Determinants of options price (2)

Understanding extrinsic value

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Our last post talked about how option value = intrinsic value + extrinsic value.

Please here out the previous post on pricing an option and determinants of options price (1) if you haven't! It’s important to learn what grinds the gears of this tool to use it efficiently.

Today, we are going to focus on extrinsic value. Also known as time value.

Extrinsic value is determined by 2 factors: (1) Time left until the option expires, and (2) Implied Volatility (IV)

(1) Time left until the option expires

Simply put, if I buy a call option that expires in July 2021, the 6 months between now and Jul 2021 are gonna be worth something. Because I’m purchasing insurance for 6 months.

A contract loses value as it approaches its expiration date because there’s less time for the underlying stock to move favorably.

(2) Implied Volatility

IV measures how much the stock price moves. The more violent the stock price, the higher the IV, and therefore the more expensive the option (higher extrinsic value).

This means that for a company like Fastly, buying an option will expensive due to huge movements in stock prices.

Compare this to Berkshire, buying an option will be cheaper due to the relatively stable stock prices.

Viewing intrinsic value on a chart

An option with only intrinsic value would look like this:

The option price will start to turn upwards after the underlying stock price exceeds the strike price.

Viewing extrinsic value on a chart

An option with both intrinsic value and extrinsic value would look like this:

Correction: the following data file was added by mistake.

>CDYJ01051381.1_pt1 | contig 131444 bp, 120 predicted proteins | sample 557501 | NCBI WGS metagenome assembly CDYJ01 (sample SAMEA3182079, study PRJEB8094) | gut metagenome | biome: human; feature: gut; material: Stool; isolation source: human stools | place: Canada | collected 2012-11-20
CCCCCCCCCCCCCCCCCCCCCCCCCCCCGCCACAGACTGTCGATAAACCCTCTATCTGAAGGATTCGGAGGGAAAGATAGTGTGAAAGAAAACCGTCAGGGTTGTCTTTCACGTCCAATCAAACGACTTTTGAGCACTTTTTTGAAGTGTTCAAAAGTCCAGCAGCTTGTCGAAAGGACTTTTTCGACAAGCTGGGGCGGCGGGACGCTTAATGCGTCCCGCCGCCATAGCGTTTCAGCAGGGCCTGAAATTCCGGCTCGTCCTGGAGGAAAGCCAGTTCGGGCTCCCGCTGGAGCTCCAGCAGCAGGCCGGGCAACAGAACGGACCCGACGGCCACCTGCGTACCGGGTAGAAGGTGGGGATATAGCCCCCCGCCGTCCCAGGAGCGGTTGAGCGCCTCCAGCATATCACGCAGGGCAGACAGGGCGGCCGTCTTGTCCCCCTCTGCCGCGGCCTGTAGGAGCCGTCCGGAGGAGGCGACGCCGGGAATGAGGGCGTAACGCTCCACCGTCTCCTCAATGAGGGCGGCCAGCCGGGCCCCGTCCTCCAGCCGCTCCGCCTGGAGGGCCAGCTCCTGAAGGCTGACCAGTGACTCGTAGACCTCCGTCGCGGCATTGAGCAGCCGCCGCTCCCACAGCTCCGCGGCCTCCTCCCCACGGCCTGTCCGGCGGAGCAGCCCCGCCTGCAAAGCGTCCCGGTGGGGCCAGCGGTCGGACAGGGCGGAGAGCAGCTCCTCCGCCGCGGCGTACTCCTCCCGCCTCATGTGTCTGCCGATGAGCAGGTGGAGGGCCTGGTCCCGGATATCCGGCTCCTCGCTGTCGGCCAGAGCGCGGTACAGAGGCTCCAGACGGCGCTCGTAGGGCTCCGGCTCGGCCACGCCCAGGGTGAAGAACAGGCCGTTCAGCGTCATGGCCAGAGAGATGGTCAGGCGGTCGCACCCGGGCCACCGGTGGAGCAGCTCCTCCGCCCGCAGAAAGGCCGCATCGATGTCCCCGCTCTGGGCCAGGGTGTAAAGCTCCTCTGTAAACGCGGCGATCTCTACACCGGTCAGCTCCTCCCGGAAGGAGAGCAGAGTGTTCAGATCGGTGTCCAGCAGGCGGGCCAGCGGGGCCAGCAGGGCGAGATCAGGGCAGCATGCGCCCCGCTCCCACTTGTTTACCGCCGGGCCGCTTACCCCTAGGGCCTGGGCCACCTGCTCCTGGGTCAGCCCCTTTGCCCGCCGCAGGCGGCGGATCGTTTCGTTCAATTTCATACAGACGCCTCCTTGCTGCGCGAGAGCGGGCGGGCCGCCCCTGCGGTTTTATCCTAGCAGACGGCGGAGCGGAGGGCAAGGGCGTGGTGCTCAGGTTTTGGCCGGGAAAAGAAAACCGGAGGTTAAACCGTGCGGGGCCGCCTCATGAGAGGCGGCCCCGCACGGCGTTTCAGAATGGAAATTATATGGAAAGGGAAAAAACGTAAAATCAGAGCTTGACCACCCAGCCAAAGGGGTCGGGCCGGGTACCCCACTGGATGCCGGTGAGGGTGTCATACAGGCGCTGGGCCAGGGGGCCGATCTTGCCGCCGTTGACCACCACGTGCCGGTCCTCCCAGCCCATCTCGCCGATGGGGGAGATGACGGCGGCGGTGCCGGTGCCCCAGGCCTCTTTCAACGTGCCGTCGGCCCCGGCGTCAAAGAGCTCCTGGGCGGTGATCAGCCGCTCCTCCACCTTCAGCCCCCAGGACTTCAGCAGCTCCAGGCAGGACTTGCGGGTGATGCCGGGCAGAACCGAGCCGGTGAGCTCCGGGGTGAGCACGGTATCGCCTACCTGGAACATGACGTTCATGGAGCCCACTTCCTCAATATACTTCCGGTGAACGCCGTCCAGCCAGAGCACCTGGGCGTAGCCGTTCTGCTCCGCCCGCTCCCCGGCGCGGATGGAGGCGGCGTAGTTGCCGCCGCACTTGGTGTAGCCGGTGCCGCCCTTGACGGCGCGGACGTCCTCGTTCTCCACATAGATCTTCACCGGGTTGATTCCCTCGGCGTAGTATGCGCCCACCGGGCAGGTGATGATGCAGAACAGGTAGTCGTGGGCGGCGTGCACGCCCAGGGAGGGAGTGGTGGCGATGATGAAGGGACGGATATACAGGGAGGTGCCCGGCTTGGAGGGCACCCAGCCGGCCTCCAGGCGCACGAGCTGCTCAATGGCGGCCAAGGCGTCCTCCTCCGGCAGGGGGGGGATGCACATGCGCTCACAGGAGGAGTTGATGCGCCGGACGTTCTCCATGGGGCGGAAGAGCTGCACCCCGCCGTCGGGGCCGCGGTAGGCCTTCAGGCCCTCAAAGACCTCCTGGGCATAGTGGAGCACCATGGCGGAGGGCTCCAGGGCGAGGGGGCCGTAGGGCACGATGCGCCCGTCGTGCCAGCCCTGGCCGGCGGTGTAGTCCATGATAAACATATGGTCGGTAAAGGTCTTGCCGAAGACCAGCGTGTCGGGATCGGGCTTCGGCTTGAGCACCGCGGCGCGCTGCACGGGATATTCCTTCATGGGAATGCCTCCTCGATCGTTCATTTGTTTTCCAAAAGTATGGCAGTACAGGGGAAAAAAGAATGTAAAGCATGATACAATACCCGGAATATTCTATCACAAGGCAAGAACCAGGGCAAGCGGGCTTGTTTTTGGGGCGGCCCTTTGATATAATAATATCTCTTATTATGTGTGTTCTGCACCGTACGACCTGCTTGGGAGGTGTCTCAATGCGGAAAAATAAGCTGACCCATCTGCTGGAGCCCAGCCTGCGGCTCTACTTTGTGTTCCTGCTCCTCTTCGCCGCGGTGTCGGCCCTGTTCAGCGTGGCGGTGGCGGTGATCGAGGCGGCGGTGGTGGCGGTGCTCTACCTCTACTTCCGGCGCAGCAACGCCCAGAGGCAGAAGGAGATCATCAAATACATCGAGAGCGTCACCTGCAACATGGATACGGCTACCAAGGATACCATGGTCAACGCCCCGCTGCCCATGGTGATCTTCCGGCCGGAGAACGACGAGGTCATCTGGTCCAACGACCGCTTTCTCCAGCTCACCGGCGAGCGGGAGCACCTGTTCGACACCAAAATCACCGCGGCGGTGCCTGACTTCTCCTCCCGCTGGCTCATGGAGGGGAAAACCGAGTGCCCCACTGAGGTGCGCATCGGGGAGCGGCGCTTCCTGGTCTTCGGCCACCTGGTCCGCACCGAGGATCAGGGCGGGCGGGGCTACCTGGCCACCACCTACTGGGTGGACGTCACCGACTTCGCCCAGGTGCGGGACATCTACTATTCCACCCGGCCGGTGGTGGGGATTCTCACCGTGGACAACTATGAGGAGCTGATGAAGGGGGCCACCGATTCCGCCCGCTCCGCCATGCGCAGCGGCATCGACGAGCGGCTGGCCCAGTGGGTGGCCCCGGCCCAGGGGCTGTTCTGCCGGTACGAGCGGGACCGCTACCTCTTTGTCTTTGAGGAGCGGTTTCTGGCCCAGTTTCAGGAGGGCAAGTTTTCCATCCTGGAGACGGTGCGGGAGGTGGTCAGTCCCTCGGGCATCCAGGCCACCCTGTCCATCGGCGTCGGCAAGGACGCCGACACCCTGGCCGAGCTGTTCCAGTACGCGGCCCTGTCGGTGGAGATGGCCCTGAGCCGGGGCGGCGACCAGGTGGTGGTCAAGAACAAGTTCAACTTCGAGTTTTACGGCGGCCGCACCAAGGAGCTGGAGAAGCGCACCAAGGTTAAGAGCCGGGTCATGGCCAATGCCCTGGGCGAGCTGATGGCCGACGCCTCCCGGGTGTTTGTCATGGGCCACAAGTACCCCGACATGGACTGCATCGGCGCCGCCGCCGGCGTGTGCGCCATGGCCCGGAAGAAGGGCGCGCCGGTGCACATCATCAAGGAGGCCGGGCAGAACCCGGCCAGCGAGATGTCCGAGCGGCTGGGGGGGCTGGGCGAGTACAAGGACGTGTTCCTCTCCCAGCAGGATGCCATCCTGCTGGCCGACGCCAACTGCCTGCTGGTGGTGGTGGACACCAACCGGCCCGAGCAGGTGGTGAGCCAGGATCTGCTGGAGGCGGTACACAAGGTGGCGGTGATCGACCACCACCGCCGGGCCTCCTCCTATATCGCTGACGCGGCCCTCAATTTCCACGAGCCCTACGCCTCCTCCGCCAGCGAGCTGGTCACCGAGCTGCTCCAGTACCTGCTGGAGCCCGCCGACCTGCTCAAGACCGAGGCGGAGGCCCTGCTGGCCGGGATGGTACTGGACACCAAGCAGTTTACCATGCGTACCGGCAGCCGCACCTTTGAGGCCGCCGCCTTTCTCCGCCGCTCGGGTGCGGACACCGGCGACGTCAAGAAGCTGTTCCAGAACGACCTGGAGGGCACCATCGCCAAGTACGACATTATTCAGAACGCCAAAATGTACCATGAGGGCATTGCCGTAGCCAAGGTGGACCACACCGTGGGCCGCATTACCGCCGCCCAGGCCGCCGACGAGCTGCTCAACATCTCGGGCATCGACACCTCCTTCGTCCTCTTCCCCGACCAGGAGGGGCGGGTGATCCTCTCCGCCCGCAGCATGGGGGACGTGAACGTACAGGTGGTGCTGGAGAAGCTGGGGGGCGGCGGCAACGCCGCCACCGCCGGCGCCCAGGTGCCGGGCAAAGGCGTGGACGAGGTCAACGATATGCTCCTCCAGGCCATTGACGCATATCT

The shaded area is the extrinsic value of the option.

When to buy (or sell) insurance?

Options are a good way to protect your portfolio. But similar to insurance, if you only buy after you need it, you are going to pay a steep price.

A huge portion of the options pricing is going to be based on implied volatility. Meaning once the price of your stocks starts swinging violently (in both directions), the options prices are going to shoot up.

When paired with sound fundamental analysis, there resides a solid opportunities for investors.

For example, in Mar 2020 when the market was crashing, I would be comfortable selling long-dated puts on Berkshire and collect the premiums. They have a fortress of a balance sheet (> $100 billion in cash) and was significantly undervalued.

In my future posts, I will talk about how you could sell puts to pay for your buy calls. This will help you capture your gains in case the market rebounded before your sell puts could be exercised.

Thanks for reading!

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